What am I evoking? What’s my contribution to what I’m experiencing? These can be great questions for coaches, facilitators and leaders. How often have you sat in a meeting, for instance, and thought, ‘I am so bored.’ It’s one of those moments where you can feel so much energy being drained out of you, so much oxygen being sucked out of your lungs, that it almost hurts physically. You’re desperate to get out but can’t think of a polite and convincing enough excuse to exit the room.
Or maybe you’re in conversation with a colleague, with a coach or in a training workshop and thinking, ‘This is such a waste of time. I’m not getting what I need from this.’ Such experiences can create a sense of life, of work, of relationships, of outcomes happening to us. It’s as if we are passive recipients at the mercy of others’ actions and behaviour. It can leave us feeling helpless, powerless and hopeless. And I’m wondering…is there another way of framing and stance-taking in this?
So here goes: ‘What’s your contribution to what you’re experiencing?’ ‘What do you need to receive and give your best?’ I often pose these questions when working with leadership teams. At first, I see puzzled faces but, when the penny drops, the difference can be transformational. It’s about disrupting normal personal and cultural patterns of belief and behaviour. It’s about challenging and supporting proactivity, ownership and influence. It’s about choosing. It’s about waking up.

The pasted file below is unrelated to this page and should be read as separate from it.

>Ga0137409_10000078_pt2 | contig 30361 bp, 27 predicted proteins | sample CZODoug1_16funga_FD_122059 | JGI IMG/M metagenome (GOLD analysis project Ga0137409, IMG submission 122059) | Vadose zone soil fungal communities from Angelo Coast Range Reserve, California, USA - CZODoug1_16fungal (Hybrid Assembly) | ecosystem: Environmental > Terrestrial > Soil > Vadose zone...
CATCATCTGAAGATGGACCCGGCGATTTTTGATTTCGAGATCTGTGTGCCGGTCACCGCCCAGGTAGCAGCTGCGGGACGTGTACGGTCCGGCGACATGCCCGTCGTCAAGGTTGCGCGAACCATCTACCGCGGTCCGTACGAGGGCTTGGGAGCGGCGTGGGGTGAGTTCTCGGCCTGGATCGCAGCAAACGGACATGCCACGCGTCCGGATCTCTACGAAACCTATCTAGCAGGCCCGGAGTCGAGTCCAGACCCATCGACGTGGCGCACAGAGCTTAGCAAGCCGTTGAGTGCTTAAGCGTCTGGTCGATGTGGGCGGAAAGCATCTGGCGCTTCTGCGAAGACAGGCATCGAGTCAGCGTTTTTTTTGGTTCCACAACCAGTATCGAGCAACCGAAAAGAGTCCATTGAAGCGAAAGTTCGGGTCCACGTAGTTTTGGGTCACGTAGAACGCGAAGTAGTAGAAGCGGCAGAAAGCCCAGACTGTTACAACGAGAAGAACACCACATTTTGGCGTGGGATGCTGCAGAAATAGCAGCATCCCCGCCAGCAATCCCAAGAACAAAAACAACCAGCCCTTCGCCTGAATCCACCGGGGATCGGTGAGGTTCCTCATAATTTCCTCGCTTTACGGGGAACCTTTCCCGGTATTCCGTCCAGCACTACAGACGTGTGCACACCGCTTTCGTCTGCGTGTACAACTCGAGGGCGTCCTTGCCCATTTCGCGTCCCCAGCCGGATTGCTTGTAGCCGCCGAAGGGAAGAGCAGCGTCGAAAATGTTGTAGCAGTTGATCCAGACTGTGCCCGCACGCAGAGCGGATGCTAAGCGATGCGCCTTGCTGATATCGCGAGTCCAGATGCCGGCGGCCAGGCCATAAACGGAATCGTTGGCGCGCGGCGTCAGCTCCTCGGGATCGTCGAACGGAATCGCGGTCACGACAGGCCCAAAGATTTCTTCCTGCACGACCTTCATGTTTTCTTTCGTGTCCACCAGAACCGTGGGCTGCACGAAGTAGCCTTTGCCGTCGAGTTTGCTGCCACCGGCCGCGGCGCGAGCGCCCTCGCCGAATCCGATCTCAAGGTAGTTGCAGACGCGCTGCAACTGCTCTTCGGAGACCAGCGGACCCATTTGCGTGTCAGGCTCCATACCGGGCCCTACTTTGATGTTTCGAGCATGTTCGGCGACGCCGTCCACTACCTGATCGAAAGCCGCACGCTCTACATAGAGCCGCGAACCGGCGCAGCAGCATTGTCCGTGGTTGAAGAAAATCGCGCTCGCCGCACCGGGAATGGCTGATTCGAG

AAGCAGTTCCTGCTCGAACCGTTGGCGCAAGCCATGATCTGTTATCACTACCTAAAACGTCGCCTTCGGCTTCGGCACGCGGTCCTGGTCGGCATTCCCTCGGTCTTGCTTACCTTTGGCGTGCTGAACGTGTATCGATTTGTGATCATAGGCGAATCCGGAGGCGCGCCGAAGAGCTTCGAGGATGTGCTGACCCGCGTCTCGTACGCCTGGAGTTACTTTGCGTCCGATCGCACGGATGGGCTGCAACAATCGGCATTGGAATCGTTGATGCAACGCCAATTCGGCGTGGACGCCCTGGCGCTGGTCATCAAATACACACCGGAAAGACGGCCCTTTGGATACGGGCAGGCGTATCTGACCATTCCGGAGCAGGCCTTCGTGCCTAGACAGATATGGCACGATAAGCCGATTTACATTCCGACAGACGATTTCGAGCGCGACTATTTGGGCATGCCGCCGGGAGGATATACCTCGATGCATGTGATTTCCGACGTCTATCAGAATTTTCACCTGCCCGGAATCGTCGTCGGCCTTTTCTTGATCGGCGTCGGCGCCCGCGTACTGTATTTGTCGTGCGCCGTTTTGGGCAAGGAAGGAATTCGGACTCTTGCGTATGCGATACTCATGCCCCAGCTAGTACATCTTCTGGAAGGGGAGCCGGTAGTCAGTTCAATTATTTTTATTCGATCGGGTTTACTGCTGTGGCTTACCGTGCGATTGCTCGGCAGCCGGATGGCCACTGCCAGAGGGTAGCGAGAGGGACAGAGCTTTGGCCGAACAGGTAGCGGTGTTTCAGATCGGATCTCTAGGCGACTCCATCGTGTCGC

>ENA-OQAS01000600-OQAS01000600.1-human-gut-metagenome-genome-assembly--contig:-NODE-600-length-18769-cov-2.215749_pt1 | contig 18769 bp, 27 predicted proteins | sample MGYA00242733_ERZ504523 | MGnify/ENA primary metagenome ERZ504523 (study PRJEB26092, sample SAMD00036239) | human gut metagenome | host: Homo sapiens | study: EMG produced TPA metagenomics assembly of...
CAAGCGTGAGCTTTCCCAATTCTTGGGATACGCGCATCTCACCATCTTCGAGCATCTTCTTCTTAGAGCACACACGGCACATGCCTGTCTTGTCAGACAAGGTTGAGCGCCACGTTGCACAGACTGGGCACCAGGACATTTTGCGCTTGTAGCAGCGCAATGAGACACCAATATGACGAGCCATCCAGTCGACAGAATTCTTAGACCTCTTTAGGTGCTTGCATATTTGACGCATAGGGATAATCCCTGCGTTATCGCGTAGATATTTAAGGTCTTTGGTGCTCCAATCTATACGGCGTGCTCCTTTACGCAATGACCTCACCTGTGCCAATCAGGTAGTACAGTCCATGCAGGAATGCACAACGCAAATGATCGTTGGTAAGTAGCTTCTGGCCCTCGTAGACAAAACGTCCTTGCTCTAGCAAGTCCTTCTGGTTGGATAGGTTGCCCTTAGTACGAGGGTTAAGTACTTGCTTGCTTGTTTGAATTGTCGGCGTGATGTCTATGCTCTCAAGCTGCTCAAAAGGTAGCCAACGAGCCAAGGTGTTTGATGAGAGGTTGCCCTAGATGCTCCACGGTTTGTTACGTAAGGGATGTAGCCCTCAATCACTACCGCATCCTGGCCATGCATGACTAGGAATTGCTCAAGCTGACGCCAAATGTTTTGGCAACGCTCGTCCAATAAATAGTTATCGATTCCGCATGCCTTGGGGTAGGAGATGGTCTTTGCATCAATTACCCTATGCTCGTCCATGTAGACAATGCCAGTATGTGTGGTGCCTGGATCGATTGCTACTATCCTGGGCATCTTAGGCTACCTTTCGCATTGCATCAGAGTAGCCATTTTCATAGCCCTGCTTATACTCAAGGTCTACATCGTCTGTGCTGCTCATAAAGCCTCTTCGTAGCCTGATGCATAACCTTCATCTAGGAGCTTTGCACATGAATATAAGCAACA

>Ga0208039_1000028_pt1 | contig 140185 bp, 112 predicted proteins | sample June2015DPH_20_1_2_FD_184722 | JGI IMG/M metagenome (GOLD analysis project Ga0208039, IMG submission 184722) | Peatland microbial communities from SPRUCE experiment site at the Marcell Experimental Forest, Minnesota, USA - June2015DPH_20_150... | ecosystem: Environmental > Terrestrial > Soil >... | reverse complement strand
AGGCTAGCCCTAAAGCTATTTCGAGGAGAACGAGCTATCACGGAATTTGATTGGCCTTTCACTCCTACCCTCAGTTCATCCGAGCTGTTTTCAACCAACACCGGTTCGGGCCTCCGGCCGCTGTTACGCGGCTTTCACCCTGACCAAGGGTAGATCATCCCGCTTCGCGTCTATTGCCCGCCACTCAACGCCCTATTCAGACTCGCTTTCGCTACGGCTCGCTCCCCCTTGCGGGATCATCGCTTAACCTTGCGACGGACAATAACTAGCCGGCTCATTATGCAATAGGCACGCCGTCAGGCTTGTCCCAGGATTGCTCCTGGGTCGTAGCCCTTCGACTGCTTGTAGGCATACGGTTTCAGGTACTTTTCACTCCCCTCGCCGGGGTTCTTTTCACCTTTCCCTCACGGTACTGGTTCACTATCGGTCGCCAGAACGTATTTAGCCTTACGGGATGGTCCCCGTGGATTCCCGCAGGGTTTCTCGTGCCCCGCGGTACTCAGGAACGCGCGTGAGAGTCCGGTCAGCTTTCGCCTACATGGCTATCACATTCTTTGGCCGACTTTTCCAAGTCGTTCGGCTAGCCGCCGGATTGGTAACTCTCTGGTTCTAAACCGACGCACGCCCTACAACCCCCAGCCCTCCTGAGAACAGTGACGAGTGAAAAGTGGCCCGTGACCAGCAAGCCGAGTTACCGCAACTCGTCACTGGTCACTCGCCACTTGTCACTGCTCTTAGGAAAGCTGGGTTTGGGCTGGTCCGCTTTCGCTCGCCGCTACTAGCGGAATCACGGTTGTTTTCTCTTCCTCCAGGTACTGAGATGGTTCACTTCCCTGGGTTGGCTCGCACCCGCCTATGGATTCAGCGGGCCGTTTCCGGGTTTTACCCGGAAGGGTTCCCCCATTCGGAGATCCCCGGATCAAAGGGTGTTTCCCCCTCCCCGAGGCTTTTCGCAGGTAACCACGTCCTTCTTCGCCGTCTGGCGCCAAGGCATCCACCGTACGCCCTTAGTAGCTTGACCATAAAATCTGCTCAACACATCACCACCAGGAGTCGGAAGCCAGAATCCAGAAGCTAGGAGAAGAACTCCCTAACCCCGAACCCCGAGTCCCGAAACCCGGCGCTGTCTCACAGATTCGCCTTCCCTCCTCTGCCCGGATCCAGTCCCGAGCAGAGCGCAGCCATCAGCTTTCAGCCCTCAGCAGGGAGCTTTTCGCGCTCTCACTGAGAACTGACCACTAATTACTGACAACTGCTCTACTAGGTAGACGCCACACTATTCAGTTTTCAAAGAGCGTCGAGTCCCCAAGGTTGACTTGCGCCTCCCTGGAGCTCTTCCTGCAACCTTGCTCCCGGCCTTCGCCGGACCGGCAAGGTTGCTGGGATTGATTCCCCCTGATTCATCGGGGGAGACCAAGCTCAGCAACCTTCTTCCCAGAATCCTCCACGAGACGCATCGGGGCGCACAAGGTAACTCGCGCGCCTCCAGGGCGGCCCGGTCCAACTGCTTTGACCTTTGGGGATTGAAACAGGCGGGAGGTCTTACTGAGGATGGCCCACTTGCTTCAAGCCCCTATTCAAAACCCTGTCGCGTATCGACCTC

There’s a skill in learning to engage, negotiate, contract and lean into the experience like this - and it takes practice: ‘I would find this more purposeful and worthwhile if….’ ‘I would like to focus our attention on X…’ ‘How about we do it this way instead…then I could bring something useful to it?’ ‘If we could break for 10 minutes, I could come at this with so much more energy.’ Take the initiative: Seize it. Shape it. Make it happen. What’s your contribution to what you’re experiencing?
Nick is a psychological coach, OD consultant and trainer, specialising in developing critical reflective practice.